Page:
Date: 1688 Reel position: Wing / 853:61
Fans of Sherlock Holmes may be intrigued to know that the first known female sleuth in England was Anne Kidderminster (nee Holmes), a seventeenth-century widow who tracked down and brought her husband’s murderer to justice thirteen years after the crime.
To find out more, check out my guest blog over on Criminal Element, found under the excerpt of A Murder at Rosamund's Gate.
original 1930 UK edition
Recently I've been thinking about the history of female sleuths--at least of the literary variety. I'd assumed that the first had emerged in the "Golden Age of Detective Fiction" (the period between World War I and World War II, when many great fictional detectives emerged).
Certainly, two early female sleuths were gentle Miss Marple and the intrepid girl detective Nancy Drew, although neither was the first female detective.
Miss Marple first emerged in one of Agatha Christie's short stories ("The Tuesday Club Murders") in 1925, although she was not featured in a full-length novel until The Murder at the Vicarage was published in 1930 (Check out the original cover above. Anyone missing? Hmm...).
the chic 1930s detective
Interestingly, the first Nancy Drew mystery (The Secret of the Old Clock) was also published in 1930. (The authorship has been much contested, and the stories have been much revised, but the pseudonym "Carolyn Keene" is understood now to be the creation of Edward Stratemeyer and a series of ghostwriters, including Mildred Wirt).
In many ways, Nancy Drew and Miss Marple could not be more different. Miss Marple elicited friendships over tea, making sense of gossip, while Nancy listened at keyholes, regularly finding herself captured or bopped over the head. Miss Marple was a lively middle-aged "spinster" who demonstrated wit and wisdom, while Nancy was a titian-haired teenager, later college student, who was highly skilled at everything.
Yet, arguably, both sleuths were products of the Great War. Miss Marple had lost her fiance and chose to make her own way in the world. Nancy had benefited from the nascent women's rights movement in the U.S, believing without reservation that she could do anything that men could do, including catch criminals.
Loveday Brooke at work
With a little more digging, however, I found that the Victorians had actually produced the first female detectives. In 1864, Andrew J. Forrester Jr. introduced Mrs. G. in the Female Detective, and other female sleuths followed soon after. These women seem to have represented a different type of reformer--rather than those who sought to reform prisons, factories and mills, and schools, these female detectives seemed to be suggesting a reform of the police force.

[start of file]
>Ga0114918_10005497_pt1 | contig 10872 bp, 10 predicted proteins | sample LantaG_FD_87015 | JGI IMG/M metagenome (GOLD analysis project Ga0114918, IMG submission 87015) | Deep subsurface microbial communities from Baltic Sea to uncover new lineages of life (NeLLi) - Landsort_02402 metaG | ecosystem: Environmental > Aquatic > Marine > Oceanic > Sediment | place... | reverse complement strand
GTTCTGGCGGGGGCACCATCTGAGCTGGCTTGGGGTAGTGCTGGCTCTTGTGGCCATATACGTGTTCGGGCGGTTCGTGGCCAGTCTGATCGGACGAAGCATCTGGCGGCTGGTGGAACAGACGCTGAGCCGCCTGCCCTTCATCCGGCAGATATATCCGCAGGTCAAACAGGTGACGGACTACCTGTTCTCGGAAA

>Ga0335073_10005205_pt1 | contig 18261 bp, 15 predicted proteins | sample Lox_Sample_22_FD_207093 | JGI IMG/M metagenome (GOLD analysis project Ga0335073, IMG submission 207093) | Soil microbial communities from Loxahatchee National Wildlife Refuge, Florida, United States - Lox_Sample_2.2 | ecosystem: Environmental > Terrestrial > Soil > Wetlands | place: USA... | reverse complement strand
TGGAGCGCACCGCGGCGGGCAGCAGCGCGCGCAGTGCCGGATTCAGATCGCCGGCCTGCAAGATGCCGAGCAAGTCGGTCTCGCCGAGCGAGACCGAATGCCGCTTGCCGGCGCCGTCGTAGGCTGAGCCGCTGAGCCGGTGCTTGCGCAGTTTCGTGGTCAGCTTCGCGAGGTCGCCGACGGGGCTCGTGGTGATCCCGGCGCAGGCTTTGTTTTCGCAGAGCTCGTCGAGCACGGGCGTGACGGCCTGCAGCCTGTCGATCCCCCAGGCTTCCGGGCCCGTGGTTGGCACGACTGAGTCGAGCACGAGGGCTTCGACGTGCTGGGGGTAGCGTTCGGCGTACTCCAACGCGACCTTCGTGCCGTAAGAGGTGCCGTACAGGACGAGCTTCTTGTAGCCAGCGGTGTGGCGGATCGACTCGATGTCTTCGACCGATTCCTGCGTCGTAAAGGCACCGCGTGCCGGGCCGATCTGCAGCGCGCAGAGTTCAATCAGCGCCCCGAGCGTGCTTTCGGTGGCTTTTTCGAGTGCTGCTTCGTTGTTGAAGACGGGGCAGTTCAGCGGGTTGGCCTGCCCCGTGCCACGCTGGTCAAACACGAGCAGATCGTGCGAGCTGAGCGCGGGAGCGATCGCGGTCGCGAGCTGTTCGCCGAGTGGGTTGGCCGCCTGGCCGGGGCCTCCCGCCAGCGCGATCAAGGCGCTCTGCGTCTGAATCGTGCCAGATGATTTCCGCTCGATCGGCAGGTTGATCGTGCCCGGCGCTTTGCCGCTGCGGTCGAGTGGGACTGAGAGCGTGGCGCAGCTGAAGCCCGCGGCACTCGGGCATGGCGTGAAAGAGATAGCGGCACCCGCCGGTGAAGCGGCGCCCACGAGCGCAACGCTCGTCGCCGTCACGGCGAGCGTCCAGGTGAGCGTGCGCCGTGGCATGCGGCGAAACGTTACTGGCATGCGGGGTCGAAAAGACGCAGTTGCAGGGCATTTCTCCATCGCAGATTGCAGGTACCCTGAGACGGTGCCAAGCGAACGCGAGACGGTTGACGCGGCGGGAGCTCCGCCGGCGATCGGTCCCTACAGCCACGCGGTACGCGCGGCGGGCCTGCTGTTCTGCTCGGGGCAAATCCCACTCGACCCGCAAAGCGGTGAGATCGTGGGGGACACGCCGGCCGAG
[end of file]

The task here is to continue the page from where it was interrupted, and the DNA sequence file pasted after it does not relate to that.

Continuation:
The first female sleuth I could find that had been created by a female author was Loveday Brooke, in Catherine Louisa Perkis' The Experiences of Loveday Brooke, Lady Detective (1893). Loveday Brooke, destitute at 30 years old, had defied patriarchal convention to join a detective agency. Much like her better known contemporary, Sherlock Holmes, Loveday relied on her intellect and logical thinking to suss out her criminal adversaries. She offered a counterpoint to the widespread belief in the late nineteenth-century that women were emotional, hysterical, and incapable of logical reasoning.
In many ways, these sleuths seem to reflect something of their times. It makes me wonder, first, how my own amateur sleuth, Lucy Campion, might be a product of my experience? It also makes me wonder generally about more recent trends of female sleuths who have (more-or-less successful) crafts, businesses, and hobbies on the side, which inform their crime-solving capabilities.
Just curious: Do you think characters (sleuths or not) are still products of an author's time? And if you don't like that question: What sleuths or detectives (female or male!) do you enjoy? Why?
Historian. Mystery writer. Researcher. Teacher. Occasional blogger.